Input impedance of an air core transformer?

Discussion in 'Homework Help' started by Insertname, Jul 15, 2012.

  1. Insertname

    Thread Starter New Member

    Mar 15, 2011
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    Hi all,

    just a quickie here on transformer theory. I want to know how input impedance varies with load impedance for (a) an iron core transformer and (b) an air core transformer. I'm trying to understand these devices for building a Tesla coil.


    For a simple iron core transformer, the input impedance is given by the turns ratio squared times the load impedance. This means that as the load impedance tends to infinity, so does the input impedance. In contrast, for an air core transformer we have this formula:

    [​IMG]
    [​IMG]


    V_S is the source voltage, Z_1 is the impedance on the primary side (e.g. a resistor wired in series), L_1 is the primary leakage inductance, L_2 is the secondary leakage inductance, M is the mutual inductance, and Z_L is the load impedance. I_1 is the current flowing in the primary

    The above formula implies that if input impedance DOES NOT go up consistently with load impedance. If Z_L is zero, we get input impedance is Z_1. If load impedance is infinity, input impedance is Z_1 + jwL_1. Can anyone explain why input impedance doesn't go up consistently with load impedance in the air core case, but it does in the iron core case
     
  2. t_n_k

    AAC Fanatic!

    Mar 6, 2009
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    In reality there is no difference for either case in terms of the relevant equation. The issue is about the relative magnitude of the various terms. Even the simple transformer model doesn't apply under careful analysis. It just isn't as obvious in the closely coupled magnetic core case.
     
  3. The Electrician

    AAC Fanatic!

    Oct 9, 2007
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    I believe your expression has an error; the sign after the term jωL1 should be -, not +.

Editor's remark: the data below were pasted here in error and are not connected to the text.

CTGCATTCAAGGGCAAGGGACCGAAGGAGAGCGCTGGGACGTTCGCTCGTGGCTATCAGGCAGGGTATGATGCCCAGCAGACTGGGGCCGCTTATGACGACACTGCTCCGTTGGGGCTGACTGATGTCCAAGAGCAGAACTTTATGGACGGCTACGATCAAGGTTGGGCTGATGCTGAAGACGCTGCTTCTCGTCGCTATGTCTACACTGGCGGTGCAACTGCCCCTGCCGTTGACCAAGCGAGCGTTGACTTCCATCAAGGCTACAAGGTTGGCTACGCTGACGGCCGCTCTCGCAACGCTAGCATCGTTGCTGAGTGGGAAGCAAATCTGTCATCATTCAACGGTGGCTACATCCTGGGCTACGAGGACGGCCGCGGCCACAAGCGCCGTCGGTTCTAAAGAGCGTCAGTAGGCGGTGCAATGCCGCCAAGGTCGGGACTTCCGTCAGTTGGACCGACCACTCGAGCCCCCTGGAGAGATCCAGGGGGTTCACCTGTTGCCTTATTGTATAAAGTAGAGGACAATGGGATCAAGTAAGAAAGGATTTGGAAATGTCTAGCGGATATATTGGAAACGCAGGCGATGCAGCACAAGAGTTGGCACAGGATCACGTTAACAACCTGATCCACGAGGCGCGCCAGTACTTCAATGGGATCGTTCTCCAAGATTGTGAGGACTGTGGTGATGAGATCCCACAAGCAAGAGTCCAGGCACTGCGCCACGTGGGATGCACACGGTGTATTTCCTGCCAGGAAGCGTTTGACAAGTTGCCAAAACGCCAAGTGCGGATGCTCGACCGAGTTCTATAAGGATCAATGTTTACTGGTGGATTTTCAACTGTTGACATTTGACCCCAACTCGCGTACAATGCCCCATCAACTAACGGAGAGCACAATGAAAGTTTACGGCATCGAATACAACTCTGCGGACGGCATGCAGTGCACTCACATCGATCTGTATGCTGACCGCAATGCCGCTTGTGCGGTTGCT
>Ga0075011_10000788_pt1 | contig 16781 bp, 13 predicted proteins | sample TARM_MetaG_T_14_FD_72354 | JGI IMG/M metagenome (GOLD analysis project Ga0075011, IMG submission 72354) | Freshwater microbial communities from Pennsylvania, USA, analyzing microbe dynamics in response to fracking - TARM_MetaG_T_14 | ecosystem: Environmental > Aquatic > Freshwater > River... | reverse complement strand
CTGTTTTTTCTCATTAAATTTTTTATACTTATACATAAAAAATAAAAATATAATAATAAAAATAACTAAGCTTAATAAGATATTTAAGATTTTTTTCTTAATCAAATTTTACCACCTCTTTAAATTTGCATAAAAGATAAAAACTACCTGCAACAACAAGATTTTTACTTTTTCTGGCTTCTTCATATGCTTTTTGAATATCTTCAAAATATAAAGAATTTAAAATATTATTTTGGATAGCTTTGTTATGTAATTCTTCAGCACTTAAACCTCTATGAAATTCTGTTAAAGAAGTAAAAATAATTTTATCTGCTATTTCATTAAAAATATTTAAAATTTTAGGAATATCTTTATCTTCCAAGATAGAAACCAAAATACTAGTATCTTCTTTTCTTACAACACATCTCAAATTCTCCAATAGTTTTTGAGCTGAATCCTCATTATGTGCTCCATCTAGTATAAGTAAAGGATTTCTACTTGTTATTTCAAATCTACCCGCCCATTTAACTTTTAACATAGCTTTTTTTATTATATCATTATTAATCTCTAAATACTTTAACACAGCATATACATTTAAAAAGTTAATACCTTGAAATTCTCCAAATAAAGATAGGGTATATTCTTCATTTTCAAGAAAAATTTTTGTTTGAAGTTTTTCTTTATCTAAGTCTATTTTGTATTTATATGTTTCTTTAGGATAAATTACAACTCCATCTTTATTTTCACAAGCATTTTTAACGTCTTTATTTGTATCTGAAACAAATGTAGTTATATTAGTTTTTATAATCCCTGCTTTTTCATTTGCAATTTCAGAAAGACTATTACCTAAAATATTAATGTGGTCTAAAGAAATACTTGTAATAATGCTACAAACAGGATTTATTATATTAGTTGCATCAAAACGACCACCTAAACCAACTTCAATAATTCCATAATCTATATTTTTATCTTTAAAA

The common assumption that the impedance seen on one winding of a transformer is related to the impedance seen at the other winding by the square of the turns ratio is an approximation that is only valid if the coefficient of coupling is nearly unity, and the winding inductances are very large, preferable infinite. :D

    To see this with your formula, correct the error I mentioned, let the inductance of the primary be a multiple of the secondary inductance, namely L1 = (N^2)*L2 (N is the turns ratio). Now calculate the limit of your formula as M -> L2*N; this is equivalent to a coupling coefficient of unity. Next, calculate the limit as L2 -> ∞. You should get Zin = Z1 + (N^2)*ZL.

    Typically, "air core" transformers have a coefficient of coupling considerably less than unity, so the impedances are not related as the square of the turns ratio.
     
  4. t_n_k

    AAC Fanatic!

    Mar 6, 2009
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    Hi Electrician,

    I'm confident the OP's original equation is correct. It should be a +ve term.
     
  5. The Electrician

    AAC Fanatic!

    Oct 9, 2007
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    You're quite right. i overlooked the fact that what would have been a (j ω)^2 term in the numerator became -(ω)^2 and that minus sign accounts for the + sign where I said there should be a minus sign; I missed the missing j^2.

    The rest of my comments are still relevant.
     
  6. Insertname

    Thread Starter New Member

    Mar 15, 2011
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    0
    I realise the iron core case is an approximation but it gives such different answers as load impedance is set to 0, then to ∞. Hence the confusion


    I'll try this as soon as I can. Many thanks for the feedback. It's much appreciated
     
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